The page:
Ralph, Thanks for your comment although I’m not sure that …

Comment on Birth of an art movement: the untold story by Kieran Finnane.

Ralph, Thanks for your comment although I’m not sure that any of what you say contradicts the account of the Aboriginal curators. In the article I have quoted Bobby West Tjupurrula from the interview I did with him on the instigating spark for the movement. Here is how he puts it in the catalogue:

“Pintupi people were having a hard time at Papunya. There was a lot of fighting, a lot of arguments and they wanted that to change … The Pintupi men wanted to show people in Papunya that they had really strong law, Tingarri. … They were giving it as a gift, that Tingarri. Warlpiri, Luritja, Anmatyerr, were watching, waiting for their turn …

“After that, after Tingarri, that’s when they did dot painting, body painting. Then they did that [Honey Ant] mural at the school, made it public, letting everyone know they were all together.”

In 1999 Turkey Tolson Tjupurrula gave a similar account to Paul Sweeney of ‘big ceremonies’ just before Geoffrey Bardon’s arrival:

“All the tjilpis in one place, big mob of old men teaching us. Not only Pintupi; there was Warlpiri, some Arrernte.”

Tolson’s account is quoted by Vivien Johnson in her book Streets of Papunya: The Re-invention of Papunya Painting (pp 64-5) when she is considering reasons from an Aboriginal perspective that Papunya people might have had for picking up their paintbrushes.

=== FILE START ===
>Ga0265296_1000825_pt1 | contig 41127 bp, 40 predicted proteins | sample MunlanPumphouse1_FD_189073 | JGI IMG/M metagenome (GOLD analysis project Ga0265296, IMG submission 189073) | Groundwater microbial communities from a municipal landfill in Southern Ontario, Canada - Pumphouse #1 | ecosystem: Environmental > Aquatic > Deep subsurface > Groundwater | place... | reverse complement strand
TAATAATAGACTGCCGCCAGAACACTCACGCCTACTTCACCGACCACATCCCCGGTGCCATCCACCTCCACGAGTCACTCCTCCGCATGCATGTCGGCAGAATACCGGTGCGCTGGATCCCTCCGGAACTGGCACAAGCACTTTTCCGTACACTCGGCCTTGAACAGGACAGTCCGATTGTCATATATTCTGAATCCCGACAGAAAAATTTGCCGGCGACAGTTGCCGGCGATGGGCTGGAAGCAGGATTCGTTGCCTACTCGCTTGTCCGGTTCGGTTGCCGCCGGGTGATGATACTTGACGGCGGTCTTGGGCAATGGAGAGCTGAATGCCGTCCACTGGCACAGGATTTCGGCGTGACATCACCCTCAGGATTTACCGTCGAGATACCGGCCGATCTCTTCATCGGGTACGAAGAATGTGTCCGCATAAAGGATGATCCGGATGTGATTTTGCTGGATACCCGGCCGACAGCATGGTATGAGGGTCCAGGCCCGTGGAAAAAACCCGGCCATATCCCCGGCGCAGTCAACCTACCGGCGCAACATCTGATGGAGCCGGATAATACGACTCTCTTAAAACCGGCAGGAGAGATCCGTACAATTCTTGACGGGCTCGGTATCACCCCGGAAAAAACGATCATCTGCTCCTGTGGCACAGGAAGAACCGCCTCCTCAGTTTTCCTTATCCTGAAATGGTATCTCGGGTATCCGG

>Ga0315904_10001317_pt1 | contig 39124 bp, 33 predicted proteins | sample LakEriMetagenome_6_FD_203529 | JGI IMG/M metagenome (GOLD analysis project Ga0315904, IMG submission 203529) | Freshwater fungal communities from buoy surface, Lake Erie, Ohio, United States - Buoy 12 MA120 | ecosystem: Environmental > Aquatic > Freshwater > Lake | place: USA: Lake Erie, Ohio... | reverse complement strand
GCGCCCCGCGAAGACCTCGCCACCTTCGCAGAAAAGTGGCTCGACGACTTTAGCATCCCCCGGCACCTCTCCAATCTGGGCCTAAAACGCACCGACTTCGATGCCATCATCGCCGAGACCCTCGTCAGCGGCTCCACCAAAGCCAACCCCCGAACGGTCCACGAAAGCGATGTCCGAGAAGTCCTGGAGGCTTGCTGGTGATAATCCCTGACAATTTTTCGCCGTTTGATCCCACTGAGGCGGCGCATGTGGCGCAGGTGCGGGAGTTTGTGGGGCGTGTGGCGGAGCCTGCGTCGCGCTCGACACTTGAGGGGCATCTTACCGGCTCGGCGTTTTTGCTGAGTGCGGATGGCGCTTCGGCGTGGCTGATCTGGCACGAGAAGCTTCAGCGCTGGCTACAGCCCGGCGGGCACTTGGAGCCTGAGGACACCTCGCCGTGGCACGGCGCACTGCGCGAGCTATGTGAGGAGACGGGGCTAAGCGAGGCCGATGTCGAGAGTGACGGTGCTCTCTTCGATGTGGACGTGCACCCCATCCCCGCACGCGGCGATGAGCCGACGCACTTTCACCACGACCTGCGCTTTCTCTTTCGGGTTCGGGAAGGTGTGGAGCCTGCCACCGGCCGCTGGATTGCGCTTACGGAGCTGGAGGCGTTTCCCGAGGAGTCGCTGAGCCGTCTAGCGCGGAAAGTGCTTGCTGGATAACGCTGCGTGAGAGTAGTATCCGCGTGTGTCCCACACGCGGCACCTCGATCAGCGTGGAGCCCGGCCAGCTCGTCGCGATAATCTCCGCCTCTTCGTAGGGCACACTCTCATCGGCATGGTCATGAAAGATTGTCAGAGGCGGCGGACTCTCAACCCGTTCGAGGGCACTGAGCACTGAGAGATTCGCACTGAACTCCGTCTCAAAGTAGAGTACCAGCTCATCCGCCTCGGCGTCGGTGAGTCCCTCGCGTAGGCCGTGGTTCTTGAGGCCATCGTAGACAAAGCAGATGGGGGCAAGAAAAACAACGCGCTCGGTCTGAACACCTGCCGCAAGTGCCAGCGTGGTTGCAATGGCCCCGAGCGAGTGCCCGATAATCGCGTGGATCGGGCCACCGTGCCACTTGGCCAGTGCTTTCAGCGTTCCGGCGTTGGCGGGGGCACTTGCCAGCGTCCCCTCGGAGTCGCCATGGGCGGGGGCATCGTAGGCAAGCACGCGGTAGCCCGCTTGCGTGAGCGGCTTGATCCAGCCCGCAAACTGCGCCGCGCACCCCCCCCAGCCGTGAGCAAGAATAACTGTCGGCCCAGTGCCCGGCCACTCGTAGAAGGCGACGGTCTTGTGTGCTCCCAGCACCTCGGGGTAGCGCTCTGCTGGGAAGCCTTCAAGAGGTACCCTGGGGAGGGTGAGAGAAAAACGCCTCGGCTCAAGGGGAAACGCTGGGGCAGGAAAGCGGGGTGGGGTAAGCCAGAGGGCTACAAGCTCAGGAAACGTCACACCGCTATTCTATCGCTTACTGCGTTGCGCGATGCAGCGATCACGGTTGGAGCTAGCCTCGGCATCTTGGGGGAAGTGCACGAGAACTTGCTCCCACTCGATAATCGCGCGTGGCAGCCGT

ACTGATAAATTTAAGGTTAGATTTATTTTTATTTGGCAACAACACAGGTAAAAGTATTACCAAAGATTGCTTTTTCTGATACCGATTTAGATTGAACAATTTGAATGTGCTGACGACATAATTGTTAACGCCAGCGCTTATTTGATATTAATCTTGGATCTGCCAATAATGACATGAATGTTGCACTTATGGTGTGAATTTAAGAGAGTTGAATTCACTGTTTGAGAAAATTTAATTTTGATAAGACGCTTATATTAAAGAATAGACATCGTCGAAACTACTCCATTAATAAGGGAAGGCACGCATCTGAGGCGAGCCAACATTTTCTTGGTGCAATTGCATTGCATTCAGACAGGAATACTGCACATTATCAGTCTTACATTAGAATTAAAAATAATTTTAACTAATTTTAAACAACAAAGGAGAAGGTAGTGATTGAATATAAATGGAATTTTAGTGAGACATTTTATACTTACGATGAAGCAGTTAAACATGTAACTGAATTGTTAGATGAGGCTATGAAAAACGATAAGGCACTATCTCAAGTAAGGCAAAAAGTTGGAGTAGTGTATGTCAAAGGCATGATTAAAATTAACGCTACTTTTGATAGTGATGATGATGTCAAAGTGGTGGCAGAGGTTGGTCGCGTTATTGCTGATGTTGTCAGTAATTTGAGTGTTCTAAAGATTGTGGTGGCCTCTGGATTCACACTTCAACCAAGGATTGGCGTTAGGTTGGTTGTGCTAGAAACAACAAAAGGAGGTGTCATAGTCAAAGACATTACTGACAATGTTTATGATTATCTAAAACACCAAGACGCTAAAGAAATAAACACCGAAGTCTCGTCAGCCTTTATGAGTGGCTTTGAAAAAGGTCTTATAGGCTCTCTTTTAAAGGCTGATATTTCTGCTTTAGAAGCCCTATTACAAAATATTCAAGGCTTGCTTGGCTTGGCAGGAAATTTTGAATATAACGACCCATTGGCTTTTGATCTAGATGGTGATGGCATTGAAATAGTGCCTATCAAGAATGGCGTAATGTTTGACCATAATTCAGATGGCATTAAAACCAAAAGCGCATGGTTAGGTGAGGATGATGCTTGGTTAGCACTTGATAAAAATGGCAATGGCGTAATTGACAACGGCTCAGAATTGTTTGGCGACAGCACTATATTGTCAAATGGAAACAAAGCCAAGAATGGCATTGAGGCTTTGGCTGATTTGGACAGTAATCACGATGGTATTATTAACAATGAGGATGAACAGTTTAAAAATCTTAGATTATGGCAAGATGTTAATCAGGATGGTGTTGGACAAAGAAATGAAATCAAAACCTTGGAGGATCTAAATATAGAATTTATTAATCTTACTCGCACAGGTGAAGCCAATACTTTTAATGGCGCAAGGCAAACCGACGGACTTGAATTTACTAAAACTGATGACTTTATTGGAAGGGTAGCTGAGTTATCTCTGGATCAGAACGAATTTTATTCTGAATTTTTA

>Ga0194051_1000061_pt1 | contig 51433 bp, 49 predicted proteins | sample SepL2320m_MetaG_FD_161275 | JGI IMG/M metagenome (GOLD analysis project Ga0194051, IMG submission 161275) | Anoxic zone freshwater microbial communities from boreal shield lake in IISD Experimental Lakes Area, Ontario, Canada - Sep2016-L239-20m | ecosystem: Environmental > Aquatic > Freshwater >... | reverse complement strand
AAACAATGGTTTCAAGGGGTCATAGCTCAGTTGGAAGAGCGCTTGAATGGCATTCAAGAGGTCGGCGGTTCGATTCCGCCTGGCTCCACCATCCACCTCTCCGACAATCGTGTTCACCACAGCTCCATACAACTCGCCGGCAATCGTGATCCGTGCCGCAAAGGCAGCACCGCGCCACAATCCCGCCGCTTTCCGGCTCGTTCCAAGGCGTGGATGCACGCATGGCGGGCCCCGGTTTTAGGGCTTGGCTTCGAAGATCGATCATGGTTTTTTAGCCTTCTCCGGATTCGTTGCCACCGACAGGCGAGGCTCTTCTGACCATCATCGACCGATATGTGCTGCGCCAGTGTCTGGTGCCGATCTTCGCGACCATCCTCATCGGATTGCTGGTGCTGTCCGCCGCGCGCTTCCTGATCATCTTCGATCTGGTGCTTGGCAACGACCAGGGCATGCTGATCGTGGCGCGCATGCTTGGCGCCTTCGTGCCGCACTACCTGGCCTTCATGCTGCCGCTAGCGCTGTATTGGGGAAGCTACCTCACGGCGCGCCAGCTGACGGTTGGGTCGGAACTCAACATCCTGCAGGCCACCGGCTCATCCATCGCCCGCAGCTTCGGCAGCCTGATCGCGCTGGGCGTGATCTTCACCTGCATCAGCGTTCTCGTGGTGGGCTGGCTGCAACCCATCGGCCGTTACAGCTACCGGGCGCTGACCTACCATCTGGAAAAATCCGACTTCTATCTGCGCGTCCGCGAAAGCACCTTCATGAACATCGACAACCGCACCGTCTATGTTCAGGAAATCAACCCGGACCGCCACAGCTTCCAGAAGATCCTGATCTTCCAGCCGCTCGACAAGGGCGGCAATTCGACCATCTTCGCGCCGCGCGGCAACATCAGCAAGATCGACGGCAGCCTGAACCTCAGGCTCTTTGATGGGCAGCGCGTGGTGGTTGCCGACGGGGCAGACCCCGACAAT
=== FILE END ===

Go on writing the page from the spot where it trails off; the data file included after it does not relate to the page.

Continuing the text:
Bardon himself acknowledges this impetus for the murals in his 2004 account: “These murals as conceived by the Western Desert people, as I was to find out, were to satisfy an Aboriginal community split quite dramatically between tribal groups.” He characterised the ceremonies that had taken place as having required “a compromise between the Anmatjira, Aranda, Pintupi, Loritja and Warlpiri forms” and similarly the appropriateness of the murals had to be negotiated “between the four tribal groups at Papunya”. (Quoted by Johnson, p65)

Diane, Bardon’s invaluable contribution to the movement is acknowledged by the curators. The challenge I have highlighted is to his primacy as an instigator. In that story, the emphasis of the Aboriginal curators is on their own cultural processes. Luke Scholes’ essay gives a detailed account of Bardon’s role in his Papunya years, while also documenting the contributions of other non-Aboriginal people.

I don’t think any of the curators of this exhibition can be seen to be responding to an agenda of “government authorities”.

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